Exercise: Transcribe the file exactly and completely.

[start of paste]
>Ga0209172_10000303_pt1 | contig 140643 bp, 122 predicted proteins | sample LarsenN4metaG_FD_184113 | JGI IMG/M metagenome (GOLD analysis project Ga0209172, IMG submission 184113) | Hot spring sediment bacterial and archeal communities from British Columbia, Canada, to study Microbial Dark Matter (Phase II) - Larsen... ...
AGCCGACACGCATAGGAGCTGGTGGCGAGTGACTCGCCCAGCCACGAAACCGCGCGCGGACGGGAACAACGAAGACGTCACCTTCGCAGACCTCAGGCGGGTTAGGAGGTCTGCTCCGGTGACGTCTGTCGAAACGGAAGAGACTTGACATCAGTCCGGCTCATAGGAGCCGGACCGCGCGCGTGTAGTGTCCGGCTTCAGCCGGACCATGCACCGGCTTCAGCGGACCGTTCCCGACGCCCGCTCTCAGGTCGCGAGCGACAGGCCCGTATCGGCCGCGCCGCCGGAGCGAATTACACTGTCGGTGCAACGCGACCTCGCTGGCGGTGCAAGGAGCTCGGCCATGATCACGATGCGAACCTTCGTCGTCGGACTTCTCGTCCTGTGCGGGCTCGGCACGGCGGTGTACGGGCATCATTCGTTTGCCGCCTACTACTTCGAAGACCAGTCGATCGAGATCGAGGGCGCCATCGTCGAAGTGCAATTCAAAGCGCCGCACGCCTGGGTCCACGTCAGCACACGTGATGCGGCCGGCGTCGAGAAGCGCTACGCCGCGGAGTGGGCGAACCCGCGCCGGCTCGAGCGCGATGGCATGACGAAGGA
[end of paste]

>Ga0209172_10000303_pt1 | contig 140643 bp, 122 predicted proteins | sample LarsenN4metaG_FD_184113 | JGI IMG/M metagenome (GOLD analysis project Ga0209172, IMG submission 184113) | Hot spring sediment bacterial and archeal communities from British Columbia, Canada, to study Microbial Dark Matter (Phase II) - Larsen... ...
AGCCGACACGCATAGGAGCTGGTGGCGAGTGACTCGCCCAGCCACGAAACCGCGCGCGGACGGGAACAACGAAGACGTCACCTTCGCAGACCTCAGGCGGGTTAGGAGGTCTGCTCCGGTGACGTCTGTCGAAACGGAAGAGACTTGACATCAGTCCGGCTCATAGGAGCCGGACCGCGCGCGTGTAGTGTCCGGCTTCAGCCGGACCATGCACCGGCTTCAGCGGACCGTTCCCGACGCCCGCTCTCAGGTCGCGAGCGACAGGCCCGTATCGGCCGCGCCGCCGGAGCGAATTACACTGTCGGTGCAACGCGACCTCGCTGGCGGTGCAAGGAGCTCGGCCATGATCACGATGCGAACCTTCGTCGTCGGACTTCTCGTCCTGTGCGGGCTCGGCACGGCGGTGTACGGGCATCATTCGTTTGCCGCCTACTACTTCGAAGACCAGTCGATCGAGATCGAGGGCGCCATCGTCGAAGTGCAATTCAAAGCGCCGCACGCCTGGGTCCACGTCAGCACACGTGATGCGGCCGGCGTCGAGAAGCGCTACGCCGCGGAGTGGGCGAACCCGCGCCGGCTCGAGCGCGATGGCATGACGAAGGA